This new, innovative worldview will be characterized by a lack of dependence on technology and, as Heidegger recommends, an openness to the meaning of technology, which "hides itself" (Memorial Address 55). This "releasement toward things and openness to the mystery...promise us a new ground and foundation upon which we can stand and endure the world of technology without being imperiled by it" (55). In this balanced atmosphere man will assume his proper place in a mysterious kind of reality, described by Heidegger as "the mirror-play of the betrothed, each to the other in simple oneness" (The Thing, 180). This mystical conception of the world is very much akin to the modern Christian concept of existence as the interplay of love between the Trinity and to the Hindu concept of the cosmic lila. Berry also believes man must relinquish his anthrocentric, hubristic mentality and develop a proper "humility," which typifies "the human place in the order of Creation" (People, Land, and Community, 161). Indeed, "it is the properly humbled mind in its proper place that sees..." "as soon as human cognition...calls for an explanation [of existence], it fails to transcend the world's nature and falls short of it" (161; Heidegger, The Thing, 180). In this humbled state, humanity will recognize its ignorance and function “on the basis of an understanding of harmony" that “ultimately defies explanation because it involve[s] an order which in both magnitude and complexity is ultimately incomprehensible” (Berry, People, Land, and Community, 164+163). This harmony, Berry claims, is best described as "a dance", further emphasizing the lila motif (167). Thus, man, and history, shall be fully reconciled, for no longer will any extreme—religious or scientific, the community or the individual—be emphasized to the exclusion of the other. Instead both are recognized, balanced, and fully integrated into the multi-dimensionality and mystery of Being.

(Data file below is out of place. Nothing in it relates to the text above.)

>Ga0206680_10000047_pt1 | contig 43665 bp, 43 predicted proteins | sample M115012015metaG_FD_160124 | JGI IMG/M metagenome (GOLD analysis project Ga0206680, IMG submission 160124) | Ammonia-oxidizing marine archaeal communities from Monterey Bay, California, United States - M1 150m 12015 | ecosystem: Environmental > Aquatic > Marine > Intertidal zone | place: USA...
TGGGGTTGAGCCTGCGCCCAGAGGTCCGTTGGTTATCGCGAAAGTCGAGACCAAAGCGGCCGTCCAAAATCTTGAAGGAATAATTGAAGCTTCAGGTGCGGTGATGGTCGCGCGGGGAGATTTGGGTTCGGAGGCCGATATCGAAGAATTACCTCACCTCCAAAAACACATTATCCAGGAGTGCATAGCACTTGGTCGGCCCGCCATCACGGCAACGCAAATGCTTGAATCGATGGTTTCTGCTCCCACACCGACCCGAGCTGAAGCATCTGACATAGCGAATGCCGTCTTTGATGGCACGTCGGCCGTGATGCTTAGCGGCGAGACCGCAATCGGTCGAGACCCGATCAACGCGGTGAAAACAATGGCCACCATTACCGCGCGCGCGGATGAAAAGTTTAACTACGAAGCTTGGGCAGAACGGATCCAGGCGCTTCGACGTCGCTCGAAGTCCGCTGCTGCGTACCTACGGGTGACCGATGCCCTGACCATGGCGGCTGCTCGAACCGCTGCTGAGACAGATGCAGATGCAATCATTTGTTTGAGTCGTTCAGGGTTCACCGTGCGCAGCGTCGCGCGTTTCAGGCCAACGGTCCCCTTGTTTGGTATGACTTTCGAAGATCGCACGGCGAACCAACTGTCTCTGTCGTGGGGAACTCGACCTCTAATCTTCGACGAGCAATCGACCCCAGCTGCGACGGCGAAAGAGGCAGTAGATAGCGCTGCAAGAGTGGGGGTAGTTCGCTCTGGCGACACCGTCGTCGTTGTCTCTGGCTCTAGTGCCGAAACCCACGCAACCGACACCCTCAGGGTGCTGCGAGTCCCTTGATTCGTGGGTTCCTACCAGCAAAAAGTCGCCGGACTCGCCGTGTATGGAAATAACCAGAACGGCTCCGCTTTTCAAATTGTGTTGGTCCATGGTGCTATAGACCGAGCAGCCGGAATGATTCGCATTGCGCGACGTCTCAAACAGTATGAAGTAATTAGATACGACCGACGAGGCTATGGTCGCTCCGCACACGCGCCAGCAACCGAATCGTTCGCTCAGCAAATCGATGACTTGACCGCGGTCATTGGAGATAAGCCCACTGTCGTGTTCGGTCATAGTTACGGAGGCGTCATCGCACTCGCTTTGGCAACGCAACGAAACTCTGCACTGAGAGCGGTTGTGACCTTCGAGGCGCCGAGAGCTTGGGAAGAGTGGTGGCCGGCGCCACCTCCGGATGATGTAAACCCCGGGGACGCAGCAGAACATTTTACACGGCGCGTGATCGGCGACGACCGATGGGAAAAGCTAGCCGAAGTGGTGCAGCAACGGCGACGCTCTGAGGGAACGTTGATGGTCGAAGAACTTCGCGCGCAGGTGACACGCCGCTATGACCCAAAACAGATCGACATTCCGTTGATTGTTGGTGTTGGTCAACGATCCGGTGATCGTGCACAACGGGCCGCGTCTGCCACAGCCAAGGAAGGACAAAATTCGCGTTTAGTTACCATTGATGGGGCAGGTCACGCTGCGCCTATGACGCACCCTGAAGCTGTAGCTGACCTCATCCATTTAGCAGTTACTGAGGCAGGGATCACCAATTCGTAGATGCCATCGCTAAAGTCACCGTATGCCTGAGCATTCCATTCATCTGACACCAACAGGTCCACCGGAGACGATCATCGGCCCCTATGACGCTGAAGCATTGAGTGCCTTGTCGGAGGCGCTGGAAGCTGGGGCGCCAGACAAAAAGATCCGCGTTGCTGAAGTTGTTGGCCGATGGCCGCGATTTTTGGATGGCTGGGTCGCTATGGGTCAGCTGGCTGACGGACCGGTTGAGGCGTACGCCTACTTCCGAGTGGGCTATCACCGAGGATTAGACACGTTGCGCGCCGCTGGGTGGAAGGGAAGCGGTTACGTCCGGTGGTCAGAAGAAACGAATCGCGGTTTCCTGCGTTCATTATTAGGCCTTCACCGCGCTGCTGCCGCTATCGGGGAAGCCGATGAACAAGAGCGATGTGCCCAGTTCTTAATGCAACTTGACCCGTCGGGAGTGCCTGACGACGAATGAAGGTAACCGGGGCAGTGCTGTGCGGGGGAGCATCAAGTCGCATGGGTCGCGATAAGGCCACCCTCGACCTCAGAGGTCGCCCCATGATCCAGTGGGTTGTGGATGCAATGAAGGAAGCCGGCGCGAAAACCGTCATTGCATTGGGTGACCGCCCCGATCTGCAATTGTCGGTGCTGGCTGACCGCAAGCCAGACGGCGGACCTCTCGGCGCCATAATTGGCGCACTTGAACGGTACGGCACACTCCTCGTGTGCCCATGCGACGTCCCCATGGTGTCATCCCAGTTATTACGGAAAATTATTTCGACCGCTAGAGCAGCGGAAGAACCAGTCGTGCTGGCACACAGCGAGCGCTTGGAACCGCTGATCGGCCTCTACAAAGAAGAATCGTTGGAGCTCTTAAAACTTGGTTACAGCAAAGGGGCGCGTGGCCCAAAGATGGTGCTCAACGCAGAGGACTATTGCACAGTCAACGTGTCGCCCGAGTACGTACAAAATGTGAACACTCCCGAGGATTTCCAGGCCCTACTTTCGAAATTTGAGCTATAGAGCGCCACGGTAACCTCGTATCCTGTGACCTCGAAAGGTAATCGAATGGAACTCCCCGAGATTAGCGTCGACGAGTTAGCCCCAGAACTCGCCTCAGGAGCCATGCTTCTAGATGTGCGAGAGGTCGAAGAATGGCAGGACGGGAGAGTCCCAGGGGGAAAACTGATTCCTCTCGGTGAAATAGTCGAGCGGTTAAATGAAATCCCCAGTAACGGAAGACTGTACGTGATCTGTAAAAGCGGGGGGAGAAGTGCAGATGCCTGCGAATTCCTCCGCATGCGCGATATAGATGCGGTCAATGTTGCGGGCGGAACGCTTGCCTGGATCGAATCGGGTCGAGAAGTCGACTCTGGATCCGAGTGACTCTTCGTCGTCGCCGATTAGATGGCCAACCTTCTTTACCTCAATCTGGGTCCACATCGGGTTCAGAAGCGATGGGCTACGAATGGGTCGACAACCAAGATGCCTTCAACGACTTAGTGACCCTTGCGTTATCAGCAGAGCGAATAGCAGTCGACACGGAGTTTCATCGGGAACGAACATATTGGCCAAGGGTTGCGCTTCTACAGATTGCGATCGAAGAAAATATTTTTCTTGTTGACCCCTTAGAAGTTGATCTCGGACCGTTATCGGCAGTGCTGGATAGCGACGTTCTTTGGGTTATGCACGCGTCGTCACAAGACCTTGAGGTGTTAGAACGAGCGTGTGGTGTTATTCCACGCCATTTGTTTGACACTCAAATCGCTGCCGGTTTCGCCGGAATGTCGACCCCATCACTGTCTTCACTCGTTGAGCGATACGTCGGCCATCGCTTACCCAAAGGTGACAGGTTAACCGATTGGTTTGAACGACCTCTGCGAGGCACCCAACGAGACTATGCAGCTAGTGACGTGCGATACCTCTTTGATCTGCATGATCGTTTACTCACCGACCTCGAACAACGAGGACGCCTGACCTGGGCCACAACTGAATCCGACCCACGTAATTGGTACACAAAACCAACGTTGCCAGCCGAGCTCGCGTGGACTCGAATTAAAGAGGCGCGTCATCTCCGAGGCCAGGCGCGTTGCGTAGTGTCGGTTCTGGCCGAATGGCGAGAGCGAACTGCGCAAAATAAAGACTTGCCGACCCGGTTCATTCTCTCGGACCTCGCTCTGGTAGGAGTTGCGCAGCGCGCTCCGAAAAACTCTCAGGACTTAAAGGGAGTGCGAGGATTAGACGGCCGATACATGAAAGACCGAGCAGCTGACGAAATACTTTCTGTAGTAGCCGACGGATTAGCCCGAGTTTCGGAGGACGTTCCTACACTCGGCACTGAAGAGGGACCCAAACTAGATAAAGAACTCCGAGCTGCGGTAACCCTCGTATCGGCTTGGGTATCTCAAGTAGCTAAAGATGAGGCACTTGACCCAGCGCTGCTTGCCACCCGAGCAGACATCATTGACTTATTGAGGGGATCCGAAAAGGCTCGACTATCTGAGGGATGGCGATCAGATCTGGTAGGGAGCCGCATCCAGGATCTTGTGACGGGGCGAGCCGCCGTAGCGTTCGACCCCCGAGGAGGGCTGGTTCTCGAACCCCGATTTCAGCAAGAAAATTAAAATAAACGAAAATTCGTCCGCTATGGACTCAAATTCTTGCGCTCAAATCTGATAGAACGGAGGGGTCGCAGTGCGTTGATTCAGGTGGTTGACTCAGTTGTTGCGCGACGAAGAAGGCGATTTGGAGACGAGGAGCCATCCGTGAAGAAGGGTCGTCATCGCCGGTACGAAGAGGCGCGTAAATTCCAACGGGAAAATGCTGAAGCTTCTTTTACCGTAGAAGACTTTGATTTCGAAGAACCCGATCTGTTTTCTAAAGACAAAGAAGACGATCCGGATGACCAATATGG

Science has come to dominate modern consciousness because of the repression individual intellectual freedom suffered at the hands of the Church. This persecution, however, caused science to reject any form of religious belief and to raise the importance of the individual above that of its environment and community, a consequence that is foreseeable in the very metaphysics on which science operates. The ensuing reification of subject/object dualism necessarily brings about an alienation of the human from its self and environment producing a dangerous, exploitative approach to nature. However, upon recognizing these threats and shortcomings, humanity will create a new relationship with Being, one that will employ technology but check its pervasiveness, recognize man’s inability to comprehend existence in its totality, and be profoundly holistic and spiritual. At last, in this multi-dimensional, integrative environment, man will be liberated from nostalgia, the belief that today’s dilemmas will be remedied by a future revelation, and the extremes of individualism and the “hive-mind,” scientism and religious dogma. At last, harmony will have the chance to prevail.